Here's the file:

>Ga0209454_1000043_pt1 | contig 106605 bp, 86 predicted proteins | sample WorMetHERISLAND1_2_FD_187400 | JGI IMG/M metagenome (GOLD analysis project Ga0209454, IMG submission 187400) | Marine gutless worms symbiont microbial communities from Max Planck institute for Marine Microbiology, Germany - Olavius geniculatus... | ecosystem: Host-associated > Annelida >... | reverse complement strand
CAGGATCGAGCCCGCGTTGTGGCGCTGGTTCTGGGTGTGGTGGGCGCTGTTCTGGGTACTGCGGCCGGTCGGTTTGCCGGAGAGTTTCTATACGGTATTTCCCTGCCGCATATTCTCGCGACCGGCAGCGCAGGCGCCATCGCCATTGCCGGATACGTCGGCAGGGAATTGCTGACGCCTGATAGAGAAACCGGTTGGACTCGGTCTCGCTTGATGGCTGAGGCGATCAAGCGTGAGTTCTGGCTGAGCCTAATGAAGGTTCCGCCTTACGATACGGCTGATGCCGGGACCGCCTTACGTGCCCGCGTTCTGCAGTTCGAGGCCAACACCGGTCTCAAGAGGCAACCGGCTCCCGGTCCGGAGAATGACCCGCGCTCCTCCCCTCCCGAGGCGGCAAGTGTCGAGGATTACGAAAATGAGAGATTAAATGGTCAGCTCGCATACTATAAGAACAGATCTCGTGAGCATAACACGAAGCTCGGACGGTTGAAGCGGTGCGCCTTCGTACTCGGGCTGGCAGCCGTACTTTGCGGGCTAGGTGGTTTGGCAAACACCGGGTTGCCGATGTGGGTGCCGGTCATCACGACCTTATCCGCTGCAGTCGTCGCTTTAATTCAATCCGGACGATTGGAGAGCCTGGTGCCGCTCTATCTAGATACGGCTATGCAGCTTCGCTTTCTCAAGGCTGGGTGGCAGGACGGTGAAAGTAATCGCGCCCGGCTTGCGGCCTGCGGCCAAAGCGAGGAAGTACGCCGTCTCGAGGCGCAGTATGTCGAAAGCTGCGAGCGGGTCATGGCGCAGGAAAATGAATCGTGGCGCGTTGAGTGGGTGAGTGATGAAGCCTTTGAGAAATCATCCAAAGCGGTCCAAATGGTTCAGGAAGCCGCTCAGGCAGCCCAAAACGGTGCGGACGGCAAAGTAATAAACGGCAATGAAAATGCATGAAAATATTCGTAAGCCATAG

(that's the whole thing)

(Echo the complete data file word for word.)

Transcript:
>Ga0209454_1000043_pt1 | contig 106605 bp, 86 predicted proteins | sample WorMetHERISLAND1_2_FD_187400 | JGI IMG/M metagenome (GOLD analysis project Ga0209454, IMG submission 187400) | Marine gutless worms symbiont microbial communities from Max Planck institute for Marine Microbiology, Germany - Olavius geniculatus... | ecosystem: Host-associated > Annelida >... | reverse complement strand
CAGGATCGAGCCCGCGTTGTGGCGCTGGTTCTGGGTGTGGTGGGCGCTGTTCTGGGTACTGCGGCCGGTCGGTTTGCCGGAGAGTTTCTATACGGTATTTCCCTGCCGCATATTCTCGCGACCGGCAGCGCAGGCGCCATCGCCATTGCCGGATACGTCGGCAGGGAATTGCTGACGCCTGATAGAGAAACCGGTTGGACTCGGTCTCGCTTGATGGCTGAGGCGATCAAGCGTGAGTTCTGGCTGAGCCTAATGAAGGTTCCGCCTTACGATACGGCTGATGCCGGGACCGCCTTACGTGCCCGCGTTCTGCAGTTCGAGGCCAACACCGGTCTCAAGAGGCAACCGGCTCCCGGTCCGGAGAATGACCCGCGCTCCTCCCCTCCCGAGGCGGCAAGTGTCGAGGATTACGAAAATGAGAGATTAAATGGTCAGCTCGCATACTATAAGAACAGATCTCGTGAGCATAACACGAAGCTCGGACGGTTGAAGCGGTGCGCCTTCGTACTCGGGCTGGCAGCCGTACTTTGCGGGCTAGGTGGTTTGGCAAACACCGGGTTGCCGATGTGGGTGCCGGTCATCACGACCTTATCCGCTGCAGTCGTCGCTTTAATTCAATCCGGACGATTGGAGAGCCTGGTGCCGCTCTATCTAGATACGGCTATGCAGCTTCGCTTTCTCAAGGCTGGGTGGCAGGACGGTGAAAGTAATCGCGCCCGGCTTGCGGCCTGCGGCCAAAGCGAGGAAGTACGCCGTCTCGAGGCGCAGTATGTCGAAAGCTGCGAGCGGGTCATGGCGCAGGAAAATGAATCGTGGCGCGTTGAGTGGGTGAGTGATGAAGCCTTTGAGAAATCATCCAAAGCGGTCCAAATGGTTCAGGAAGCCGCTCAGGCAGCCCAAAACGGTGCGGACGGCAAAGTAATAAACGGCAATGAAAATGCATGAAAATATTCGTAAGCCATAG